While specific home-learning resources for SEN learners will be very useful (look through ChatterPack's huge list of free speech and language, OT and SEND resources for families), don't forget you have lots of real-life, everyday resources available to you to offer bespoke educational experiences for your child.
- Shopping lists, bills, menus and TV guides can help you teach budgeting and planning
- Washing machines, fridges and dishwashers illustrate how energy is used
- Introduce new reading material – newspapers, recipes, instructions for games – and listen to your child read, or you read to them
- Listen to podcasts and audio books and choose some educational live streams to watch
- Try out online learning experiences like virtual gallery visits or use Google Earth to go on a virtual holiday
- Talk to your child about areas, places and countries you have visited and challenge them to investigate another part of the world (TheSchoolRun's geography Homework Gnomes could help) and pesent it to you
- Mix up the digital learning and use other learning aids, too (books, flip cards, posters)
- Make a family tree with photographs – highly visual and teaches the basics of history.
SEND at-home learning support: dive into a specialist subject
Many autistic spectrum children have special interests – so why not use their favourite subject to engage them in home learning?
Expand their learning around their interest. They could write a story about why they like the subject, or research someone in their specialist field and their contribution. Record or film them talking about their special interest and (with their consent) share the recording with friends, family or teachers.
You could also talk to them about their autism or ADHD. There are loads of storybooks and information books featuring characters with autism to guide you in these conversations.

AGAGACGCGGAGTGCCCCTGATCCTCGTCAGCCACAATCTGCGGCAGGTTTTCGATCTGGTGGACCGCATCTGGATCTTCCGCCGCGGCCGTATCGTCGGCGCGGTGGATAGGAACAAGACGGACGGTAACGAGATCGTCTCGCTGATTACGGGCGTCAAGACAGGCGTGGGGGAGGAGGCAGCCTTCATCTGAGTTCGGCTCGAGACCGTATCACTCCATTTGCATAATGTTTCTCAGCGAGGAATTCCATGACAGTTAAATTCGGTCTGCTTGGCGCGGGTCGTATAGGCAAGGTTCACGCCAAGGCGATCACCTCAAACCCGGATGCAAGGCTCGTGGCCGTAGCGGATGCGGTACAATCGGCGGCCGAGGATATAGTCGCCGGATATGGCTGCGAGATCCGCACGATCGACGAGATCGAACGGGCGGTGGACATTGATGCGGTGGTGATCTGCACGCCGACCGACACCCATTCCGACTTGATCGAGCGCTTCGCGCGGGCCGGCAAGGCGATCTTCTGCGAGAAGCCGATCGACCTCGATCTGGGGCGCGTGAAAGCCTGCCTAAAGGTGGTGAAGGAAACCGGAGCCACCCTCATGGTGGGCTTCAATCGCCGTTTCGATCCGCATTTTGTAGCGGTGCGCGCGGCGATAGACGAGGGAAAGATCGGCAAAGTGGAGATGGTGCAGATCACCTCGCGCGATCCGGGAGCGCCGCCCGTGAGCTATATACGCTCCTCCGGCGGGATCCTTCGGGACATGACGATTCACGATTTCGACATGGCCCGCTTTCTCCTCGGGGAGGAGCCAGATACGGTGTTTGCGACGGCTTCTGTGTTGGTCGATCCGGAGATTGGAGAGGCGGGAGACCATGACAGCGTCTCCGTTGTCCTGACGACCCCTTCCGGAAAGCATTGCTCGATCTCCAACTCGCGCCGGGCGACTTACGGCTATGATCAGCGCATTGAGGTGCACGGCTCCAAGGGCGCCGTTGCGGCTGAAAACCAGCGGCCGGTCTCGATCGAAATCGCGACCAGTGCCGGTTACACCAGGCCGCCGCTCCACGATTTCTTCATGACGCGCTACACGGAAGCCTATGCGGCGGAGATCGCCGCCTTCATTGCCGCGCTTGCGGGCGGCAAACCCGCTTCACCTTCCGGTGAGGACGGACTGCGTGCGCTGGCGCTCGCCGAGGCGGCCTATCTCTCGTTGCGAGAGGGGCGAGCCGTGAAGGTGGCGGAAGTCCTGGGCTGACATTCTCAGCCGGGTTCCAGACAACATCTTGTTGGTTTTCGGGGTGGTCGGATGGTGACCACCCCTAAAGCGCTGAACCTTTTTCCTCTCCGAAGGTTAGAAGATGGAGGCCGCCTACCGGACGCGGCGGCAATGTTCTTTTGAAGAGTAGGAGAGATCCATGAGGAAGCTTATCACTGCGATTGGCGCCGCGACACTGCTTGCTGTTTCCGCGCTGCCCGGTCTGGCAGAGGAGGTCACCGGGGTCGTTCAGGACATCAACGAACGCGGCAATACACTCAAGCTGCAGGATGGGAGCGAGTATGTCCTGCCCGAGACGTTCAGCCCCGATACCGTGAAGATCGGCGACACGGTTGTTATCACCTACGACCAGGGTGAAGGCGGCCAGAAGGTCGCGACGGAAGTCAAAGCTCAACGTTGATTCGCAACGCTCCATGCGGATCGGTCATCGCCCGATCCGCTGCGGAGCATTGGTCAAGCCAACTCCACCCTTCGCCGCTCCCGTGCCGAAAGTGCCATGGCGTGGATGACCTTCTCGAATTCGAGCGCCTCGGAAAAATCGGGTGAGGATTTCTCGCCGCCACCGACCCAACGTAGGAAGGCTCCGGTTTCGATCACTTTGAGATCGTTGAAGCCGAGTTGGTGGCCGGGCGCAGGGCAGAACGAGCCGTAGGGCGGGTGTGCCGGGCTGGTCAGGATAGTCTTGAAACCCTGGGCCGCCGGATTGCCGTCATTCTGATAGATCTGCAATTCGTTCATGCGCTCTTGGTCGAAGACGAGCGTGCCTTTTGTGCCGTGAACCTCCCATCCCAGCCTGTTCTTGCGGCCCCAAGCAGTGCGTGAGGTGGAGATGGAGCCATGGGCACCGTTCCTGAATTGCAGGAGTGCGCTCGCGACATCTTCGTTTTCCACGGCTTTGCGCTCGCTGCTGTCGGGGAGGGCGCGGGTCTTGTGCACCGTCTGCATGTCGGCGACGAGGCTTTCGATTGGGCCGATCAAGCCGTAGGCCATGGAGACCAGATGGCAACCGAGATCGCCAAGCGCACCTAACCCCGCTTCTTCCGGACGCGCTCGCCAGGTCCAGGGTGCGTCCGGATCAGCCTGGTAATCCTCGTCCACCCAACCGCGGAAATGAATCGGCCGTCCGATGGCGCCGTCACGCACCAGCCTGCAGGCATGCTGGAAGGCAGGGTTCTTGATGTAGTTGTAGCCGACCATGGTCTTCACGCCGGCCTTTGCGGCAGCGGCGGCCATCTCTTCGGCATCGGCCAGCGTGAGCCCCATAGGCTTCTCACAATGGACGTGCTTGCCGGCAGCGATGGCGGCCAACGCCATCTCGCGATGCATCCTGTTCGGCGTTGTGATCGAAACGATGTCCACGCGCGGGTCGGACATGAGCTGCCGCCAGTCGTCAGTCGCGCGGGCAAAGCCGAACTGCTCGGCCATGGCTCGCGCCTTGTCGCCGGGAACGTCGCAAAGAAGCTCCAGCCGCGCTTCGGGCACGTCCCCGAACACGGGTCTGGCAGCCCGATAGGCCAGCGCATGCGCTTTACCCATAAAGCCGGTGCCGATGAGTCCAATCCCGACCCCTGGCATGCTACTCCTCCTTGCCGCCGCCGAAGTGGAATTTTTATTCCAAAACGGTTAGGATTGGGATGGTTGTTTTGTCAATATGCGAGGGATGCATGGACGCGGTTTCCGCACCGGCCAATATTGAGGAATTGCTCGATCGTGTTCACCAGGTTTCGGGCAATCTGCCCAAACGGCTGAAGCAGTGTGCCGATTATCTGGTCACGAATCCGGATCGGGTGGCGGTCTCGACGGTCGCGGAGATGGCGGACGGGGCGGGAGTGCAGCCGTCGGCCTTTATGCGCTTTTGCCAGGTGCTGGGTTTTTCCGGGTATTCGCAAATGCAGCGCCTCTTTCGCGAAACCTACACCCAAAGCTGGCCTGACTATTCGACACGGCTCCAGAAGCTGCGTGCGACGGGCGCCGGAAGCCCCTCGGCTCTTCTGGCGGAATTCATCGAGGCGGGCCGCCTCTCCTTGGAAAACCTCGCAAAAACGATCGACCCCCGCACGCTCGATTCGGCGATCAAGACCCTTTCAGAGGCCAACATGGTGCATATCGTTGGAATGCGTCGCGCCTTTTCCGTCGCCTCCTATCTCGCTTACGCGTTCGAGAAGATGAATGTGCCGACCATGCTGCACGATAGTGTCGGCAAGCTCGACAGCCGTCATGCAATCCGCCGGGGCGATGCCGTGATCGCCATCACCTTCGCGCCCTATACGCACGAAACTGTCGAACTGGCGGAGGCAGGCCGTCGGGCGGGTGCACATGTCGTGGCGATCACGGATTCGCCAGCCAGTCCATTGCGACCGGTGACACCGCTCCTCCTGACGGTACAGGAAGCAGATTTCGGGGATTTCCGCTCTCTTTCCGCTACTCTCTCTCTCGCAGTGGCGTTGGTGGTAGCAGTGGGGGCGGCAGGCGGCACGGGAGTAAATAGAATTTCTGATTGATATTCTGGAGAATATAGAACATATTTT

SEND at-home learning support: work from school
Try to complete work sent from school. Teachers have taken time to set it and will hopefully get a chance to mark it. If you encounter resistance, offer a choice of the schoolwork or another piece of learning you can do together. If necessary, try again!
Use the same format the work was sent in to return it. Encourage your child to upload digital school assignments. If they’re not able to do this, you will need to help.
Trying to expand on assigned homework and covering a broad range of topics in your home learning means you are scooping up even more elements of the National Curriculum. The number of websites offering home-learning resources just keeps growing, so whatever your child's interest, chances are that relevant organisations will have produced some fantastic educational support materials.
SEND at-home learning support: managing emotions and moods
Children, especially those in Y6, Y11 and Y13, have experienced a shock.
Your child needs time to adjust.
Bear in mind that any sudden change increases their anxiety because their everyday routine is disrupted.
Improve their mood by building a new routine together, and make that your number one priority for the moment. Their wellbeing is paramount; if they’re settled and happy, your home learning has a higher chance of success.
Suzy Rowland is the author of S.E.N.D. In The Clowns: Essential Autism/ADHD Family Guide (July 2020, Hashtag Press, £12.99) and founder of the H.A.P.P.Y. In School Project.